Every community’s future depends on access to clean, reliable and adequate supplies of water.
The World Health Organisation estimates that one fifth of the world’s population inhabit regions where water is physically scarce and one in three people lack access to a potable water supply to meet their daily needs.
Wherever you are in the world, for potable recycled water to be an acceptable alternative supply option the community must have confidence in regulation, water quality standards and assessment procedures. This research examined the historical safety of potable recycled water schemes and the quality of the water produced.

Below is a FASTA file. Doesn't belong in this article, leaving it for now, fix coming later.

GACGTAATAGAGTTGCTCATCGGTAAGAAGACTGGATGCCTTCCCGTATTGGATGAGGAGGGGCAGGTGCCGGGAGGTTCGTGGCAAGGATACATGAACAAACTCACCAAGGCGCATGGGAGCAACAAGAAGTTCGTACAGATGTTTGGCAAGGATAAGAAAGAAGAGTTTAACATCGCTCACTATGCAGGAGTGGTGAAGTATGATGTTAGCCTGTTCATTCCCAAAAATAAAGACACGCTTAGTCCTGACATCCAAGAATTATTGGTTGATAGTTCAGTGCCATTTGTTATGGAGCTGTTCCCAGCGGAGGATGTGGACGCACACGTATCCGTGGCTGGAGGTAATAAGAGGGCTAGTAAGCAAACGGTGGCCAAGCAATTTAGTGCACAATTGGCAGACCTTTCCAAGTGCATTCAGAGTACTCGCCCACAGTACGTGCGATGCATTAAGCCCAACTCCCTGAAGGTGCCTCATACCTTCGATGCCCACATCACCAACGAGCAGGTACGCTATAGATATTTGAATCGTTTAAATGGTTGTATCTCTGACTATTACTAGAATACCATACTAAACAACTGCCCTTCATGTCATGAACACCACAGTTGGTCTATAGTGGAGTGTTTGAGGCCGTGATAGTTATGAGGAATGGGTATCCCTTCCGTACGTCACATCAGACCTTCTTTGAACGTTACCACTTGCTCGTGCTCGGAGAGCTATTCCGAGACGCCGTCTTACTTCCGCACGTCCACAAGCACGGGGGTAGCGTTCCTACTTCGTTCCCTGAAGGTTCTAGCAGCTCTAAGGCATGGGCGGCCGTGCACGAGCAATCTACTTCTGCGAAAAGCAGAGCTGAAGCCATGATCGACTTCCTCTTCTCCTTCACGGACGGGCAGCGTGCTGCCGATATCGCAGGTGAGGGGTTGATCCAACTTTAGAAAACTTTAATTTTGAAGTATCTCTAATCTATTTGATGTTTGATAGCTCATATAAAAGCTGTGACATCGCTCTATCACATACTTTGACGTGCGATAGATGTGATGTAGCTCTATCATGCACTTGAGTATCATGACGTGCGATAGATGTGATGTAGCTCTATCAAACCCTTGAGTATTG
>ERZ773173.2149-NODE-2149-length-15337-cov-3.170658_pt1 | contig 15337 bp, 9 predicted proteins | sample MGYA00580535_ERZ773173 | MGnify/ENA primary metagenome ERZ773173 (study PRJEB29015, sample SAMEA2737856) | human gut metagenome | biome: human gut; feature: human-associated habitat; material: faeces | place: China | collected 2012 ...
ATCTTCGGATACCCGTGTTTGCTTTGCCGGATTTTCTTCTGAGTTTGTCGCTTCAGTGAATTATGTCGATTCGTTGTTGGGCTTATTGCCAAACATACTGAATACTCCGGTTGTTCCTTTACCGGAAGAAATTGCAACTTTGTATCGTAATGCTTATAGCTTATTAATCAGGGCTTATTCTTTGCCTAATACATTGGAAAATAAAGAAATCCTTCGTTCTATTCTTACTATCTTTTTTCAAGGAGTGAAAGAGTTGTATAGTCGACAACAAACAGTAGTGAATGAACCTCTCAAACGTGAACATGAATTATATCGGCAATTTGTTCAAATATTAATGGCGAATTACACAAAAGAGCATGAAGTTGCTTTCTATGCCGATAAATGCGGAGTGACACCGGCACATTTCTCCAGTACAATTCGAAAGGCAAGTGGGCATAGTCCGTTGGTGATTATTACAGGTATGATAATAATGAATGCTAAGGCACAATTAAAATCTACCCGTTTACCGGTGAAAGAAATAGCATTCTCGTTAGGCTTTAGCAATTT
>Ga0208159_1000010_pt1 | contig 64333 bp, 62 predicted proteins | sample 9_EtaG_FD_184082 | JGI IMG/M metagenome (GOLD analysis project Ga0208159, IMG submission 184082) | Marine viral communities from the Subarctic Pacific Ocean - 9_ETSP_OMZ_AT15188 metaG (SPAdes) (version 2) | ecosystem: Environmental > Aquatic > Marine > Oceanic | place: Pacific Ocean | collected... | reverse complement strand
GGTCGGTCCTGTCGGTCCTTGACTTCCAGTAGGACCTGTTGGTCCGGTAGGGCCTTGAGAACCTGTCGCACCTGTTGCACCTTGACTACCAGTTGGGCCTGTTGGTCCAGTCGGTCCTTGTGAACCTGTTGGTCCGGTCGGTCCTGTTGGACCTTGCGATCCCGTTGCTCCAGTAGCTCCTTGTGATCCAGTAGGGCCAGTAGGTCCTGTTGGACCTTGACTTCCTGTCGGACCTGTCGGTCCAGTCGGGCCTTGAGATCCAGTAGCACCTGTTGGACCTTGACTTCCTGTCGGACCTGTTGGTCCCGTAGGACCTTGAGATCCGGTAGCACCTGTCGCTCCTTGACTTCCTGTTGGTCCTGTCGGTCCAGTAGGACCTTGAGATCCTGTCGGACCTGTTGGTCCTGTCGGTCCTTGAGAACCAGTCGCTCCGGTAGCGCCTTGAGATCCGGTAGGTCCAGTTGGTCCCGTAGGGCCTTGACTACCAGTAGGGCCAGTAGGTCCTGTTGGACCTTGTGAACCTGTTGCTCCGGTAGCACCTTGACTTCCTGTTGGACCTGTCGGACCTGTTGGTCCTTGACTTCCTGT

An overview of the historical context, application, and communication of bioanalytical tools for recycled water quality assessment in Australia, including answers to frequently asked questions.
Research demonstrating the safety of potable recycled water plants was based on seven water reuse schemes around the world.Groundwater replenishment system, Orange County, California, USA Upper Occoquan Service Authority, Fairfax, Virginia, USA NEWater, Singapore New Goreangab water reclamation plant, Windhoek, Namibia Torreele/St. Andre Water Reclamation Plant, Koksijde, Belgium Western Corridor Recycled Water Scheme, Brisbane, Queensland Groundwater Replenishment Trial, Perth, Western Australia